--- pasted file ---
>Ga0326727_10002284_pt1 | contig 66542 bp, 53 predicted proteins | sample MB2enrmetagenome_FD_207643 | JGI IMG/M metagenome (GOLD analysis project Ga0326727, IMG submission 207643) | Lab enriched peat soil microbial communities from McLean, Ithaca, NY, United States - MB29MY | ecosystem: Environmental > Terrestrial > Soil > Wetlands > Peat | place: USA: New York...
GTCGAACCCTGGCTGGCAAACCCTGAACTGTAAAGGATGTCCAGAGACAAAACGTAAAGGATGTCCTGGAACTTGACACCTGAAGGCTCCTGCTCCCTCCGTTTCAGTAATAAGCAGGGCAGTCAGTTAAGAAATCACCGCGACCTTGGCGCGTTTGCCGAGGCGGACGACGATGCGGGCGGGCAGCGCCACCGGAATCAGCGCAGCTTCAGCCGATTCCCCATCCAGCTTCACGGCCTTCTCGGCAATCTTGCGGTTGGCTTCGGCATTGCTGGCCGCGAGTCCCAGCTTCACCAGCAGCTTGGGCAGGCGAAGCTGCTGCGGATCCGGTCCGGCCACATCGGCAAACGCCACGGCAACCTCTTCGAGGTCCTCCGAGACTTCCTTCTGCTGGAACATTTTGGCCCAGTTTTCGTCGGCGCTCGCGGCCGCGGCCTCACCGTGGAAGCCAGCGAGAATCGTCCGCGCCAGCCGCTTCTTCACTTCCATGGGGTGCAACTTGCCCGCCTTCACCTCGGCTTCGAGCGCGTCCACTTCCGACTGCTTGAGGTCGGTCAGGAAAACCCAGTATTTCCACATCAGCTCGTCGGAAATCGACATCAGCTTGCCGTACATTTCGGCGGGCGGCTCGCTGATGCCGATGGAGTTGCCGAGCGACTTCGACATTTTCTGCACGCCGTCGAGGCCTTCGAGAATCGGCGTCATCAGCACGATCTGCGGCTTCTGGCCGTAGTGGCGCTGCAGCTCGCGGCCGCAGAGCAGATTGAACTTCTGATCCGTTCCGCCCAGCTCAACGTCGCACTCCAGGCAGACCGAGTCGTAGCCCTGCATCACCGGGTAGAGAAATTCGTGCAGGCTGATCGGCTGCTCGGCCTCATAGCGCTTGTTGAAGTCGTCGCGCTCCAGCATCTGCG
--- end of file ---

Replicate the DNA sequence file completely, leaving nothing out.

>Ga0326727_10002284_pt1 | contig 66542 bp, 53 predicted proteins | sample MB2enrmetagenome_FD_207643 | JGI IMG/M metagenome (GOLD analysis project Ga0326727, IMG submission 207643) | Lab enriched peat soil microbial communities from McLean, Ithaca, NY, United States - MB29MY | ecosystem: Environmental > Terrestrial > Soil > Wetlands > Peat | place: USA: New York...
GTCGAACCCTGGCTGGCAAACCCTGAACTGTAAAGGATGTCCAGAGACAAAACGTAAAGGATGTCCTGGAACTTGACACCTGAAGGCTCCTGCTCCCTCCGTTTCAGTAATAAGCAGGGCAGTCAGTTAAGAAATCACCGCGACCTTGGCGCGTTTGCCGAGGCGGACGACGATGCGGGCGGGCAGCGCCACCGGAATCAGCGCAGCTTCAGCCGATTCCCCATCCAGCTTCACGGCCTTCTCGGCAATCTTGCGGTTGGCTTCGGCATTGCTGGCCGCGAGTCCCAGCTTCACCAGCAGCTTGGGCAGGCGAAGCTGCTGCGGATCCGGTCCGGCCACATCGGCAAACGCCACGGCAACCTCTTCGAGGTCCTCCGAGACTTCCTTCTGCTGGAACATTTTGGCCCAGTTTTCGTCGGCGCTCGCGGCCGCGGCCTCACCGTGGAAGCCAGCGAGAATCGTCCGCGCCAGCCGCTTCTTCACTTCCATGGGGTGCAACTTGCCCGCCTTCACCTCGGCTTCGAGCGCGTCCACTTCCGACTGCTTGAGGTCGGTCAGGAAAACCCAGTATTTCCACATCAGCTCGTCGGAAATCGACATCAGCTTGCCGTACATTTCGGCGGGCGGCTCGCTGATGCCGATGGAGTTGCCGAGCGACTTCGACATTTTCTGCACGCCGTCGAGGCCTTCGAGAATCGGCGTCATCAGCACGATCTGCGGCTTCTGGCCGTAGTGGCGCTGCAGCTCGCGGCCGCAGAGCAGATTGAACTTCTGATCCGTTCCGCCCAGCTCAACGTCGCACTCCAGGCAGACCGAGTCGTAGCCCTGCATCACCGGGTAGAGAAATTCGTGCAGGCTGATCGGCTGCTCGGCCTCATAGCGCTTGTTGAAGTCGTCGCGCTCCAGCATCTGCG